An interesting book rec meme from norda. I'm putting quite a few of the books listed so far on my reading list.
Once the shock of reading Harry Potter and the Deathly Hallows for the fifth time in a row wears off, some readers may be wondering what they can read next. So why not start a meme of suggestions?Here are mine:
Copy and paste the directions and the list so far, and then add three (and only three) new fantasy or SF books to the top of the list that that those who enjoyed Harry Potter may also enjoy. Label the books as either YA (young adult, suitable for the younger fans of Harry Potter) or A (adult,suitable for the not-so-younger fans of Harry Potter). It will be understood that anything labelled YA is also recommended for A.
Madeleine L'Engle's A Wrinkle in Time (YA) Three children are transported through the galaxy via tesseract (a fold in space and time) to fight the dark cloud of evil that is threatening it and the earth. This work of powerful imagination opened my young mind to SF and stories of wonder, and I'm sure it would appeal to anyone who enjoyed Harry Potter. Oh and it starts with "It was a dark and stormy night..." :-)
Diana Wynne Jones's Howl's Moving Castle (YA) Set in a world of magic with a heroine who doesn't let being the eldest (and therefore unluckiest) child or being cursed into old age stop her.from going off to live life to the full.
Fred Saberhagen's Empire of the East (A) The book is in three parts, originally published separately (The Broken Lands, The Black Mountains, Ardneh's World), each with a different POV. The story takes place in a future where magic is the norm (and takes energy from the magic user; nice consistent world-building) and technology is viewed with scepticism. Its characters are complex, evolving, and memorable.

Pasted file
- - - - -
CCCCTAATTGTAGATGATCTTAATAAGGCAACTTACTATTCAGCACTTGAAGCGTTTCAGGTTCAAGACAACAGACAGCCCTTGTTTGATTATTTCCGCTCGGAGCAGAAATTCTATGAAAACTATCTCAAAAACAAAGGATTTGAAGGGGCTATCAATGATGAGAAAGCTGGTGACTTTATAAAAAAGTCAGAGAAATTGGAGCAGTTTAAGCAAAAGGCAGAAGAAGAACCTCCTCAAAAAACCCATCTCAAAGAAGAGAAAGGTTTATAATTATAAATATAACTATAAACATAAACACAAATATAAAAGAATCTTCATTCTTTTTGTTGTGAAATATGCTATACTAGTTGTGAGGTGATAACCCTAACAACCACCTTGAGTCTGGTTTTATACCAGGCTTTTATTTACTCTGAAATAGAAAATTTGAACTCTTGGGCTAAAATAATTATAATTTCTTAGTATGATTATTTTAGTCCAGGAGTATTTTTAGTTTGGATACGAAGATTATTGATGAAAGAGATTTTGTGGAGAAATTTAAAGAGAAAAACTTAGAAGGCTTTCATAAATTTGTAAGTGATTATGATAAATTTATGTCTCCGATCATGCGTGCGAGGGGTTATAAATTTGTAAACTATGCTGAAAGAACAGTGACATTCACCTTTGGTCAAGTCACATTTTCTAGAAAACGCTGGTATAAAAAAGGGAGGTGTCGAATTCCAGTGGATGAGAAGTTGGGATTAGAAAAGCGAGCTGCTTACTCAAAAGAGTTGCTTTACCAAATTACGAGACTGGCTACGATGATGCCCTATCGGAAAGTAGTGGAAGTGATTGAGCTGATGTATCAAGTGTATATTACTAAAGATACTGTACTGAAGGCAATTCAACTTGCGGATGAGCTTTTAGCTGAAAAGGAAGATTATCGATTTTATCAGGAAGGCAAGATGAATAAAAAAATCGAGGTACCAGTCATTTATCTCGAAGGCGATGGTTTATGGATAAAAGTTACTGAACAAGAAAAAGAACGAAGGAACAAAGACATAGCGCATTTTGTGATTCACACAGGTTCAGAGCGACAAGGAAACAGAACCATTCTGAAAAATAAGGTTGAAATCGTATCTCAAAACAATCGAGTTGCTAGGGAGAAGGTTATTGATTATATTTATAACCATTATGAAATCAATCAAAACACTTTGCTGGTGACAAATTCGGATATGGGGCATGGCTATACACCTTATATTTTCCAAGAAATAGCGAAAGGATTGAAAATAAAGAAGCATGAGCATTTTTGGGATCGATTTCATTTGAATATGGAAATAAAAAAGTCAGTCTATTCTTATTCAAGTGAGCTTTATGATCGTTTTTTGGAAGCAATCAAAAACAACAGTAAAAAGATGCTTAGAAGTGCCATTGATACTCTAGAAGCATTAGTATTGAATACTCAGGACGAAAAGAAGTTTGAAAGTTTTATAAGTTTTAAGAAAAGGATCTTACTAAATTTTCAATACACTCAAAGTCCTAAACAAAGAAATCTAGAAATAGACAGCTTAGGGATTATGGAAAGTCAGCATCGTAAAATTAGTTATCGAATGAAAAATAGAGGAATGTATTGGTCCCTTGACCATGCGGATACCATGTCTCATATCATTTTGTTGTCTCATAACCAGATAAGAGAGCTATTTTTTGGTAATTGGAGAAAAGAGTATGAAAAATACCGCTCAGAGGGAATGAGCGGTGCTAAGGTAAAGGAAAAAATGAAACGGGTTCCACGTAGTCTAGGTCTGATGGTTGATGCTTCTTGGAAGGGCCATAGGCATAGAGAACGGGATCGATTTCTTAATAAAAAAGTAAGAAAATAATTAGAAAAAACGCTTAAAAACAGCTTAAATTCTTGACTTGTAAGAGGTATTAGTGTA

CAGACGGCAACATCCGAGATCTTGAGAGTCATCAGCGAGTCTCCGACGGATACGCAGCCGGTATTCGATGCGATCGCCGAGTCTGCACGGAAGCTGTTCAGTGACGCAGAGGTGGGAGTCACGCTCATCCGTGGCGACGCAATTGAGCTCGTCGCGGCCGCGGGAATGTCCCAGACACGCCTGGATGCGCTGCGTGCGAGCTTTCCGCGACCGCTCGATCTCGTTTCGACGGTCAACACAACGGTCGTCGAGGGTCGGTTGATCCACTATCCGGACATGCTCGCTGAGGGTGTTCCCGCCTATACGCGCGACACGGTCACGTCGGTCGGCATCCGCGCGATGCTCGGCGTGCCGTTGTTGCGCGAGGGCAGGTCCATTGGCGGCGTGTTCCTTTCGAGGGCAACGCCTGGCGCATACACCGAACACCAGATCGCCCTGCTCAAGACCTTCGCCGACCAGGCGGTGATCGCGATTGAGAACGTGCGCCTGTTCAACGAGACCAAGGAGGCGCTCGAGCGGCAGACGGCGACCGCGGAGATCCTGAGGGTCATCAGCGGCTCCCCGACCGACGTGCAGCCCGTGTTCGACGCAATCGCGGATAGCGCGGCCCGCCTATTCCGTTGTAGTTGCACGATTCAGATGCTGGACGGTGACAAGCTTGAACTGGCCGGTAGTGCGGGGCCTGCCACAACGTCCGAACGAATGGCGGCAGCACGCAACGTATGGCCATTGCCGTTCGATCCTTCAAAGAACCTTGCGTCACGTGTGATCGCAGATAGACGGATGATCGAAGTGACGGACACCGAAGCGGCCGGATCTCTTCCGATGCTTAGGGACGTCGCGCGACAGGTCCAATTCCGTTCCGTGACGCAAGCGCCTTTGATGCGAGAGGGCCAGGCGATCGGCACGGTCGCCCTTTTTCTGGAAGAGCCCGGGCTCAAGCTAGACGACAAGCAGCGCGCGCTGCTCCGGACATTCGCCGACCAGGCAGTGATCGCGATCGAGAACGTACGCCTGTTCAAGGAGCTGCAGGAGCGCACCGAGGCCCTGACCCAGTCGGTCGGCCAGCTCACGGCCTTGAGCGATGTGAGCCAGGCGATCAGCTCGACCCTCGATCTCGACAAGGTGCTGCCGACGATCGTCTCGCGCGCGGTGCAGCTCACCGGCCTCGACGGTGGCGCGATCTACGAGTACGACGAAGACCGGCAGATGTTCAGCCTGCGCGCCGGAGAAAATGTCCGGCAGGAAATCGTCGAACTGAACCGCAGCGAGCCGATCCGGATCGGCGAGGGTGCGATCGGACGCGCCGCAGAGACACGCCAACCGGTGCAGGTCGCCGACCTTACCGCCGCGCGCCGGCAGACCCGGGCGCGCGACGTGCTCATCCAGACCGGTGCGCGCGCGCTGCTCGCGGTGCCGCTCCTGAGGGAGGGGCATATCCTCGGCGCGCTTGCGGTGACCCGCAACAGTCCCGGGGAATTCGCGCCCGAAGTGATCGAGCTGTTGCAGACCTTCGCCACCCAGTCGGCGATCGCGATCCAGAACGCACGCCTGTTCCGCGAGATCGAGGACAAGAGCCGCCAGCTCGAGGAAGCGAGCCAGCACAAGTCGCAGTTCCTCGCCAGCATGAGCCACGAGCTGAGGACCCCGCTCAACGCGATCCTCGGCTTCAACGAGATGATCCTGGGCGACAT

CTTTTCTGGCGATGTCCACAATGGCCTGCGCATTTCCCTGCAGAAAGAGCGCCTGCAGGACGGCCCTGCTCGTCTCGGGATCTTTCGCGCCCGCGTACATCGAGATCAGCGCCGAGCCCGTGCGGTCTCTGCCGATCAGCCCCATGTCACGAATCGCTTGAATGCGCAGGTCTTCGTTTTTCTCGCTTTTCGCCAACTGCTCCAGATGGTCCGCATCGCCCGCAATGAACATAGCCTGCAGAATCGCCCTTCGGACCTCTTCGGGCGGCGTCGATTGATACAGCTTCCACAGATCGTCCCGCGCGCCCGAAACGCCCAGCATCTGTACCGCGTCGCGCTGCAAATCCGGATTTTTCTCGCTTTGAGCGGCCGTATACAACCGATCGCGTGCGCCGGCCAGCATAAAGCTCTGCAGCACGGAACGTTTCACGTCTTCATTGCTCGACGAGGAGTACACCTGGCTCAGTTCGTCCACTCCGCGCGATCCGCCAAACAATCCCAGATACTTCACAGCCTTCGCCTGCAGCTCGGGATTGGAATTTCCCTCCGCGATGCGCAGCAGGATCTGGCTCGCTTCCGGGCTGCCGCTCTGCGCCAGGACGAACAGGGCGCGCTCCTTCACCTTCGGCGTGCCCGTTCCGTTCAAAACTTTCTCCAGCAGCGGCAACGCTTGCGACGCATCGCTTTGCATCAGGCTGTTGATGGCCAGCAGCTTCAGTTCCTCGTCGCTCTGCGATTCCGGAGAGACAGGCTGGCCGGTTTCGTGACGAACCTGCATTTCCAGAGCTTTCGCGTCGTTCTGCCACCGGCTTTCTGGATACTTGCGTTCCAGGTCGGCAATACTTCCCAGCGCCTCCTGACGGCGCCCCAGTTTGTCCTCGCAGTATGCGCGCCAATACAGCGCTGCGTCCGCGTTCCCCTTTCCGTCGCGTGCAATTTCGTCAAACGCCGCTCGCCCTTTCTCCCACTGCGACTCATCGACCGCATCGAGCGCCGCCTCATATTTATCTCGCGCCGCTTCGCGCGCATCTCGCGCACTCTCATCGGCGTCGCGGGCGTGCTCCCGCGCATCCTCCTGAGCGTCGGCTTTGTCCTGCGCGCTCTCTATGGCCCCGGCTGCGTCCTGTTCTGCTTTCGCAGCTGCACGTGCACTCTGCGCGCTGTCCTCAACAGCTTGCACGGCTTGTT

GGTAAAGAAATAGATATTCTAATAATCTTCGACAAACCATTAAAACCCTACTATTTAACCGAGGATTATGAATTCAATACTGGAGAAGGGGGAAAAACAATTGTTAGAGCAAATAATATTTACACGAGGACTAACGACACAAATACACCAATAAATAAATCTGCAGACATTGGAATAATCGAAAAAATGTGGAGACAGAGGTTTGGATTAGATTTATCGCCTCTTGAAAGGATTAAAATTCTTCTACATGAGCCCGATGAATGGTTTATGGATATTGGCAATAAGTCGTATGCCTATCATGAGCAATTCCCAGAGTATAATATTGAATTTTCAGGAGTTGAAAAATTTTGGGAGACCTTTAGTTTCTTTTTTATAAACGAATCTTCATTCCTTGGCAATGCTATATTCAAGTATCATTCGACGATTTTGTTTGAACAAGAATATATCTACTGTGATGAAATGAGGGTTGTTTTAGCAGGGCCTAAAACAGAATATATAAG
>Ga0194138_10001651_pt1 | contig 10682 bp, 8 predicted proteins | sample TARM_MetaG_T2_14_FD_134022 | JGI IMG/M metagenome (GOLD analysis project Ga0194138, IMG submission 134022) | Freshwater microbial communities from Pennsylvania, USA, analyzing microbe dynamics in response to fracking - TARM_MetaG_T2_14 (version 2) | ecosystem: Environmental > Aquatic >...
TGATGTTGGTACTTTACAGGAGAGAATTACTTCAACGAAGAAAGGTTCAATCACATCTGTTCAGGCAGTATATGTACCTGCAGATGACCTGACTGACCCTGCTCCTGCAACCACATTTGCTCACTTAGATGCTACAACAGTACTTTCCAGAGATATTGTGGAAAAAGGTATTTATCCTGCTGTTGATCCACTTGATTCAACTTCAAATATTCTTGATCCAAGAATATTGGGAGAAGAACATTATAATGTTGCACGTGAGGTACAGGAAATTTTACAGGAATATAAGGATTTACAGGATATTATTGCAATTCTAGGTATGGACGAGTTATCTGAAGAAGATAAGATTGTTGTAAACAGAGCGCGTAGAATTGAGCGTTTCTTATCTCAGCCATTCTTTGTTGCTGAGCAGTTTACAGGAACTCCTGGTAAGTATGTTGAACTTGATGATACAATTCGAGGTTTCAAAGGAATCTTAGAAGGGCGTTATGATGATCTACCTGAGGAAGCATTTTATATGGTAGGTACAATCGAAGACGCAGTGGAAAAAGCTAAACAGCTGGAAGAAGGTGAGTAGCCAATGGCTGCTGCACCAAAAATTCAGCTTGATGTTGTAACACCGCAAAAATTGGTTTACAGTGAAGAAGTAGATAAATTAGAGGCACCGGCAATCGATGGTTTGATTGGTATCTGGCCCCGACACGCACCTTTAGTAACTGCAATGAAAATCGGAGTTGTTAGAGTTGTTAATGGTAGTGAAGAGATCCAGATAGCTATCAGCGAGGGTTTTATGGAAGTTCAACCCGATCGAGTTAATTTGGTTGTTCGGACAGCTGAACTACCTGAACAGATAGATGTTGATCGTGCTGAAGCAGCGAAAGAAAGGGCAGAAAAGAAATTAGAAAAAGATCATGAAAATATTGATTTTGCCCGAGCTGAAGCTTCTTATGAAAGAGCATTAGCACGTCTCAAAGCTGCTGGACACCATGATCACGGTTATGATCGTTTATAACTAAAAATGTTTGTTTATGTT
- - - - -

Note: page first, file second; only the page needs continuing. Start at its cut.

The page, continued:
And here's the list so far:
1. L.M. Boston - The Children of Green Knowe. Tolly experiences time travel and ancestral magic in an English country house. [YA, published in 1954]
2. Geraldine McCaughrean - The Stones Are Hatching. Phelim had always thought there must be more to magic than rabbits or handkerchiefs - that if it existed at all, it would be too large to palm or to hide up your sleeve. [YA, published in 2000]
3. James A. Owen - Here, There Be Dragons. Charles, Jack and John find themselves forcibly removed from wartorn Britain to a realm literally beyond imagination. [YA, published in 2006]
Alan Garner - The Weirdstone Of Brisingamen (YA) (It would be easy to just recommend all of Garner's books, really)
Samuel R. Delany - Neveryona (A) - although this is a quantum leap, simply because of the corners Chip thinks around when it comes to language; it's the start of a series of books
Roger Zelazny - Lord Of Light (A) - science fiction, but it's built on Hindu mythology and fantastic in every way
Good Omens(A), by Neil Gaiman and Terry Pratchett. Humorous fantasy, with a similar English mindset.
Lord Darcy (A), by Randall Garret. Short mystery stories set in a world where magic is part of society.
A Wizard of Earthsea (YA), by Ursula K. LeGuin. The ORIGINAL "wizarding school" book, as far as I know.
1.Alma Alexander's Worldweavers (YA)--about learning magic despite yourself; despite being a bust at being the seventh child of a seventh child, and what a Potterhead would call a "Muggle".
2. Diane Duane's So You Want to be a Wizard (YA)--a very up-to-date, very American take on the schooling of new wizards and their first clashes with Evil. Perhaps even better than the Potter books for young adults,as it offers a very good reason why Evil exists and continues to exist.(first in a trilogy)
3. Either Thomas Pynchon's Gravity's Rainbow or Italo Calvino's If on a Winter's Night a Traveler (very much A)--we've already got them hooked on the drug of reading with Potter; now it's time for them to start mainlining the hard stuff ...
(Kidding on that last, of course ...)
1. Diana Wynne Jones's Charmed Life (YA)
2. Susan Cooper's Over Sea, Under Stone (YA)
3. Lloyd Alexander's The Book of Three (YA)
Patricia's picks are books that are marketed as YA, but that she first read and enjoyed as an adult. Much like the Harry Potter books, come to think of it.
1. Lene Kaaberbol's The Shamer's Daughter (YA)
2. Robin McKinley's The Blue Sword (YA)
3. Tamora Pierce's The Magic in the Weaving (Circle of Magic, Book 1) (YA)
(All books that are, one way or another, about learning magic.)
1. S.C. Butler's Reiffen's Choice (YA)
2. Jim Hines' Goblin Quest (YA)
3. Patricia Bray's The First Betrayal (A)